On July 28, the National Institutes of Health ("NIH") updated the ClinicalTrials.gov FAQ page, effectively announcing a change of policy with respect to certain clinical trial reporting requirements. The move comes after the government decided not to appeal a February federal court decision, Seife v. Department of Health and Human Services,1 which invalidated NIH's decision to exempt certain clinical trials conducted between 2007 and 2017 from results reporting requirements of the Food and Drug Administration Amendments Act ("FDAAA"). In the new FAQs, NIH signals its acceptance of the Seife decision-which Ropes & Gray previously analyzed in an alert available here-and confirms that certain trial results, previously thought to be exempted from FDAAA's reporting requirements, will need to be reported after all.
Seife v. HHS
In Seife, the U.S. District Court for the Southern District of New York ruled that the Department of Health and Human Services ("HHS") had, through rulemaking, impermissibly narrowed the scope of clinical trials for which results must be reported, holding that HHS's interpretation of FDAAA ran counter to the unambiguous language of the statute. In relevant part, FDAAA requires that "Responsible Parties"-sponsors or sponsor-designated principal investigators-report "Basic Results" for "each applicable clinical trial [or "ACT"] for a drug that is approved under [21 U.S.C. § 355] or licensed under [42 U.S.C. § 262] or a device that is cleared under [21 U.S.C. § 360(k)] or approved under [21 U.S.C. § 360e or § 360j(m)]."2 In the Federal Register preamble to the 2016 final rulemaking-but not in the final regulatory text-NIH provided its interpretation that "the marketing status of a product will be determined based on its marketing status on the primary completion date [of the ACT]." Consequently, Responsible Parties were not required to report Basic Results for any clinical trial that concluded prior to January 18, 2017 and prior to the studied product's FDA approval or clearance. Because products are typically studied before they receive marketing authorization, this interpretation effectively exempted such results from FDAAA's reporting requirements during this ten-year period.
The Seife court rejected the government's interpretation. Judge Naomi Reice Buchwald ruled that the FDAAA results reporting requirements apply to a clinical trial of "a drug or device that is presently approved, licensed or cleared" so long as other statutory criteria are satisfied, meaning that Responsible Parties must report Basic Results after marketing authorization is obtained. The government did not appeal the court's decision.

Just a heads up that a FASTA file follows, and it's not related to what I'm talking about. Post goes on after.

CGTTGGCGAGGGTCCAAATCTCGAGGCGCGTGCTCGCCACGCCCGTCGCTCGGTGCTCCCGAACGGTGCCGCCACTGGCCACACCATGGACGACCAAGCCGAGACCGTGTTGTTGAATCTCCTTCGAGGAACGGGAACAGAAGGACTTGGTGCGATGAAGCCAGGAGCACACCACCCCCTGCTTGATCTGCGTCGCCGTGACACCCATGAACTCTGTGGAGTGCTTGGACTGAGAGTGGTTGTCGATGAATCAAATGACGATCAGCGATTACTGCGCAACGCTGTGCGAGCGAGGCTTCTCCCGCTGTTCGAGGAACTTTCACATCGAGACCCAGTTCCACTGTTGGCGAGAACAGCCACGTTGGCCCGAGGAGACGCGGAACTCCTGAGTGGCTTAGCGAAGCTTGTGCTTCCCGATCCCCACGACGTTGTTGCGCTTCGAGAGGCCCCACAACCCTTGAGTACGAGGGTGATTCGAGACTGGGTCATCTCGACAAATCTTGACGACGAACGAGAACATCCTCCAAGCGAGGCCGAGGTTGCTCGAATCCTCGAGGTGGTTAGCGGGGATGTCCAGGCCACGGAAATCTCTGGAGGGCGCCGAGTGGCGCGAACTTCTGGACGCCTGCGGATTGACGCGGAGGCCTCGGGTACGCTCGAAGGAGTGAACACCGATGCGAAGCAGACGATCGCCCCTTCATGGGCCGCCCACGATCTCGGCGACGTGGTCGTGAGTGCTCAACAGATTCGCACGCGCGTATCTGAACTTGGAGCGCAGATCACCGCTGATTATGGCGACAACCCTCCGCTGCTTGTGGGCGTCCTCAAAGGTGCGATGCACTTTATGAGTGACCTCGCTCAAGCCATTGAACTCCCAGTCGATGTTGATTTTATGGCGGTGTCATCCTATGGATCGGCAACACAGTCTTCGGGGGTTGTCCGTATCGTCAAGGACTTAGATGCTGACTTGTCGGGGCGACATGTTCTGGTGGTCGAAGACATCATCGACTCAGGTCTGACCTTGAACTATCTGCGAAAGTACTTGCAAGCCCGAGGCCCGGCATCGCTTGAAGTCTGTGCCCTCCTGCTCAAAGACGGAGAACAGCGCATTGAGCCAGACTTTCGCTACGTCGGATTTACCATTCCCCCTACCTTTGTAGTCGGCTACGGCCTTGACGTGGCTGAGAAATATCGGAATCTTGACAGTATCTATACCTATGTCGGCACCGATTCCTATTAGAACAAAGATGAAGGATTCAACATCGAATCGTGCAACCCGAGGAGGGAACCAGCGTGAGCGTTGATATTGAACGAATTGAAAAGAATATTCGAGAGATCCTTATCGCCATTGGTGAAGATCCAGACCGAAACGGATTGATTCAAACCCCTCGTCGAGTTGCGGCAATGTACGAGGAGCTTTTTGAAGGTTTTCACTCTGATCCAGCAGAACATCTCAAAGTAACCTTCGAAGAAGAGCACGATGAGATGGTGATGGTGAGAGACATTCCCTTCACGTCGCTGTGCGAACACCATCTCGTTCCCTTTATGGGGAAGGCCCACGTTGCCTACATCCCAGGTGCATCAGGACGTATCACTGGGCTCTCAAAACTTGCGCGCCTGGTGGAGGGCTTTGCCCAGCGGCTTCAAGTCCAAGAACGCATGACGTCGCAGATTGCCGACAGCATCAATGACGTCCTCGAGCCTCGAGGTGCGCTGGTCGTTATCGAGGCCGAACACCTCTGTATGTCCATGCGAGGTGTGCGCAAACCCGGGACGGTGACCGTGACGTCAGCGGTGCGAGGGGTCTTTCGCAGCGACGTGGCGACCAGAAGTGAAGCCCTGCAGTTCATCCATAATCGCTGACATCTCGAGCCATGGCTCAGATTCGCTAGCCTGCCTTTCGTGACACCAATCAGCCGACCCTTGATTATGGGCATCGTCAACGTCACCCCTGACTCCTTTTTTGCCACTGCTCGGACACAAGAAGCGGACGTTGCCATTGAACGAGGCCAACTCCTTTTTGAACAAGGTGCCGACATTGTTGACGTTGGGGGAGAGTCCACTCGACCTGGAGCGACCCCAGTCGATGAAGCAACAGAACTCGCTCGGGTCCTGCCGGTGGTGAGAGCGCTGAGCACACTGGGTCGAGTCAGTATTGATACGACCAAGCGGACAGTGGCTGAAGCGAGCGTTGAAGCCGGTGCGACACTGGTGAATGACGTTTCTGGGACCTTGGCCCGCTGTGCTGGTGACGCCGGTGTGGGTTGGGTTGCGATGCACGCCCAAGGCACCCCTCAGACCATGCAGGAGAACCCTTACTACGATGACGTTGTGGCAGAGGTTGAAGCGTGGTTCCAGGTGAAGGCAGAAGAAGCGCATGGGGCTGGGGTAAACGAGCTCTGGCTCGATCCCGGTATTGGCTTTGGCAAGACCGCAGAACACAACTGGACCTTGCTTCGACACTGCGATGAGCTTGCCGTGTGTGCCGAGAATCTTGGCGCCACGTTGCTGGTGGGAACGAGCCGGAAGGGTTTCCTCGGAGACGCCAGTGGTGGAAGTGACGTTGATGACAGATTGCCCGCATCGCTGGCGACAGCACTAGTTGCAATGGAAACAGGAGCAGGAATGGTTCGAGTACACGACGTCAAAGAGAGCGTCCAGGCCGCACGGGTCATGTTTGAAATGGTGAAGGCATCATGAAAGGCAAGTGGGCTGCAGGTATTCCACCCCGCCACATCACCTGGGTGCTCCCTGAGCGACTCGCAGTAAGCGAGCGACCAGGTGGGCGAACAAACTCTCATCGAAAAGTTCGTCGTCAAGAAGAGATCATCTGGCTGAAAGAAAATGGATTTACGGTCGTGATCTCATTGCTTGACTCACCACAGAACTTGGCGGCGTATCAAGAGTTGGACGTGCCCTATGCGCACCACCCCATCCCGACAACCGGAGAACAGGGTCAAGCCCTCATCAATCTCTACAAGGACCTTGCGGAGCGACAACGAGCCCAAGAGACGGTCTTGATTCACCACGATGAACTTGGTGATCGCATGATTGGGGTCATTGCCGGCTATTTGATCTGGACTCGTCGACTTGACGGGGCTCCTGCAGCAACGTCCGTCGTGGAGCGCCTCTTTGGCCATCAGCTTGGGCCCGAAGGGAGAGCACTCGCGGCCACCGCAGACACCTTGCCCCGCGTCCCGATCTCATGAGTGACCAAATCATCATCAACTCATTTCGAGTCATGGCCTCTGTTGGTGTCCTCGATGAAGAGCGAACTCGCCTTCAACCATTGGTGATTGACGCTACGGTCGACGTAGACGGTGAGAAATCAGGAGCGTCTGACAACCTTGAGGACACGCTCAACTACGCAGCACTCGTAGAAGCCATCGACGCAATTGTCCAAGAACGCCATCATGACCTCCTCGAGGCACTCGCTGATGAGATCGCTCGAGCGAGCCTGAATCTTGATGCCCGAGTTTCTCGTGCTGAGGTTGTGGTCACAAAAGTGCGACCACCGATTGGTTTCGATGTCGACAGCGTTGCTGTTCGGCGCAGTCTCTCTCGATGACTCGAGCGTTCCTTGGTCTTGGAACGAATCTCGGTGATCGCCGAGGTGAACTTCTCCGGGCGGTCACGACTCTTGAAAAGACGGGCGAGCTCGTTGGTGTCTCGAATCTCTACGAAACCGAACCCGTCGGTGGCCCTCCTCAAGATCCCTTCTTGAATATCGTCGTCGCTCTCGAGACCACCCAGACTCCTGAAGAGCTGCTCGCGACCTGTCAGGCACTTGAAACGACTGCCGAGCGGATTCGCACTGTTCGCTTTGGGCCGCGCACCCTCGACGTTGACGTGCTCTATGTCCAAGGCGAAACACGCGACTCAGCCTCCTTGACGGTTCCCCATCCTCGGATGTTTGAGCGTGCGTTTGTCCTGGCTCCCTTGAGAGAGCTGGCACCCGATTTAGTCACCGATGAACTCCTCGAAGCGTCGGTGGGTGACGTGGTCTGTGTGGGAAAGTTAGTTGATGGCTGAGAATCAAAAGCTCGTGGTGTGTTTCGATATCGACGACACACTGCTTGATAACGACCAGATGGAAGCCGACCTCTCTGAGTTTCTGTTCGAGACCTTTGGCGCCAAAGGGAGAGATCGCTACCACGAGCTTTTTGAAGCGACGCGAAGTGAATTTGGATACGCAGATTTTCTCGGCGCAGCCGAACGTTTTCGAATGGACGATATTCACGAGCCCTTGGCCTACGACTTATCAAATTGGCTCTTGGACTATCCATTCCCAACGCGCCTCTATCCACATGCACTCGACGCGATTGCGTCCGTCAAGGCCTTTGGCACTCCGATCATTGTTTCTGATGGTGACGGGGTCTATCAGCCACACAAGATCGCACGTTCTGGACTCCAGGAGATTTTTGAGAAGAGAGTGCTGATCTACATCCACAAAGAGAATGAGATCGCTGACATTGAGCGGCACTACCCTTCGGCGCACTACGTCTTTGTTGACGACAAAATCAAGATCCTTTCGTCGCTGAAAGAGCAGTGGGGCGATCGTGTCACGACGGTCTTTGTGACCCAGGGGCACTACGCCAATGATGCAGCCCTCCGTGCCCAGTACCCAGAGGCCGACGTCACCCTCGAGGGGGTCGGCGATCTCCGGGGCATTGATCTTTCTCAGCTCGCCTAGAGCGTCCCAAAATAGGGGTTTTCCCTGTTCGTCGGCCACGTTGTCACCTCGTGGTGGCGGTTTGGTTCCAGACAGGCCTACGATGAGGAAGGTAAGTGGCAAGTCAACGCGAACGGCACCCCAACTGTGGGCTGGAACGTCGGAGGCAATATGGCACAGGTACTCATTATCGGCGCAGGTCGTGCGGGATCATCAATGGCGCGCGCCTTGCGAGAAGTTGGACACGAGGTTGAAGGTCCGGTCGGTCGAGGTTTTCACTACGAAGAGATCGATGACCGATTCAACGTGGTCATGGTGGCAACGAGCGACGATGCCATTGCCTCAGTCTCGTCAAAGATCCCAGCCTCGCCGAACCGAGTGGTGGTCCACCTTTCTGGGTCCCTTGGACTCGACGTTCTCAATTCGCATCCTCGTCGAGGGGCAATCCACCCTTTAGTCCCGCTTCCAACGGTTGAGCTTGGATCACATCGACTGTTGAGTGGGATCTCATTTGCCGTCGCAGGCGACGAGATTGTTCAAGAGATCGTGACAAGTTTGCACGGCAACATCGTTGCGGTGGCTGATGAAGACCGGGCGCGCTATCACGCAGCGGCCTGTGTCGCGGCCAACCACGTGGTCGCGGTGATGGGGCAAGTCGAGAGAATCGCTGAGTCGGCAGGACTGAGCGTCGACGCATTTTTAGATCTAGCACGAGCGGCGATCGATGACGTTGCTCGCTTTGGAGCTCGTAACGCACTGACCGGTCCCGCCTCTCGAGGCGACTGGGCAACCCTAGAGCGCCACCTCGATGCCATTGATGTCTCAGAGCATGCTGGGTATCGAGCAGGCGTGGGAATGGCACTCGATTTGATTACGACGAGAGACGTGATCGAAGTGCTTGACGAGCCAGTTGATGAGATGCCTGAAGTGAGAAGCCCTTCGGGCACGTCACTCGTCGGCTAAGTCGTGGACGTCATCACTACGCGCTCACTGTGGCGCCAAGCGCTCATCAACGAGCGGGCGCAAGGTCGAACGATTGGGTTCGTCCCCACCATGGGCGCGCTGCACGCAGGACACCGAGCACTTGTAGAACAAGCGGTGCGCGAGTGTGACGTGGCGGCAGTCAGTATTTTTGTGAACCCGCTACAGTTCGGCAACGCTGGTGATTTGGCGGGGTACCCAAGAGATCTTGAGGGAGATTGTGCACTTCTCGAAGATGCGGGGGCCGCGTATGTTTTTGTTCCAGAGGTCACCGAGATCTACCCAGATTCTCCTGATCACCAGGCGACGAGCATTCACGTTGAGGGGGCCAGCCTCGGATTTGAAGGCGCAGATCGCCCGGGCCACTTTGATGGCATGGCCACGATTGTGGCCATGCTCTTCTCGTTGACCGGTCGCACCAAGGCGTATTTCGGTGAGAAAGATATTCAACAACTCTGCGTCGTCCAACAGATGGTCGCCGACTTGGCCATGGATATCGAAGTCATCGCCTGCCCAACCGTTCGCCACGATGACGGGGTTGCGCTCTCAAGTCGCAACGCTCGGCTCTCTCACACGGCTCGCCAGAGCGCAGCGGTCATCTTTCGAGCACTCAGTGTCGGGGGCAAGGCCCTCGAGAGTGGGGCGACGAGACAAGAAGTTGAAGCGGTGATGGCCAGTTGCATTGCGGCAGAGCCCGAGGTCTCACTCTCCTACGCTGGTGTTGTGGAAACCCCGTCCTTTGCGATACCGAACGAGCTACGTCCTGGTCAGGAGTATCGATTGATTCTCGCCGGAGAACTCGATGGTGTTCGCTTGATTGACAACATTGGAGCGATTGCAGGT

In its new ClinicalTrials.gov FAQs, NIH expressly adopts the Seife holding, confirming that Responsible Parties are required to report certain previously exempted results. (The FAQs are available here, under "Results Information and Submission Deadlines.") Rather than establishing a deadline by which Responsible Parties must "catch up" on delayed results reporting, NIH cites FDAAA and Seife as requiring that such results be reported within 30 days of the relevant product's, approval, clearance, or licensure and goes on to state that results impacted by the Seife decision should now be submitted "as soon as possible."
Another FAQ indicates that "FDA and NIH may take action against responsible parties if they do not submit required results information for [clinical trials] affected by the Federal Court's decision." While enforcement related to the clinical registration and results reporting requirements of FDAAA has so far been minimal, this FAQ could signal a renewed focus on ClinicalTrials.gov violations. As of July 29, the ClinicalTrials.gov FAQs provide the only articulation of NIH's new results reporting policy. It remains to be seen whether NIH will offer additional, more formal guidance to clinical trial sponsors. For now, Responsible Parties should determine which, if any, of their clinical trials are affected by this change and begin to collect and prepare Basic Results for submission to ClinicalTrials.gov.
1 Seife et al v. HHS et al, 440 F. Supp. 3rd 254 (S.D.N.Y. 2020).
2 42 U.S.C. § 282(j)(3)(C).
Originally published July 30, 2020.
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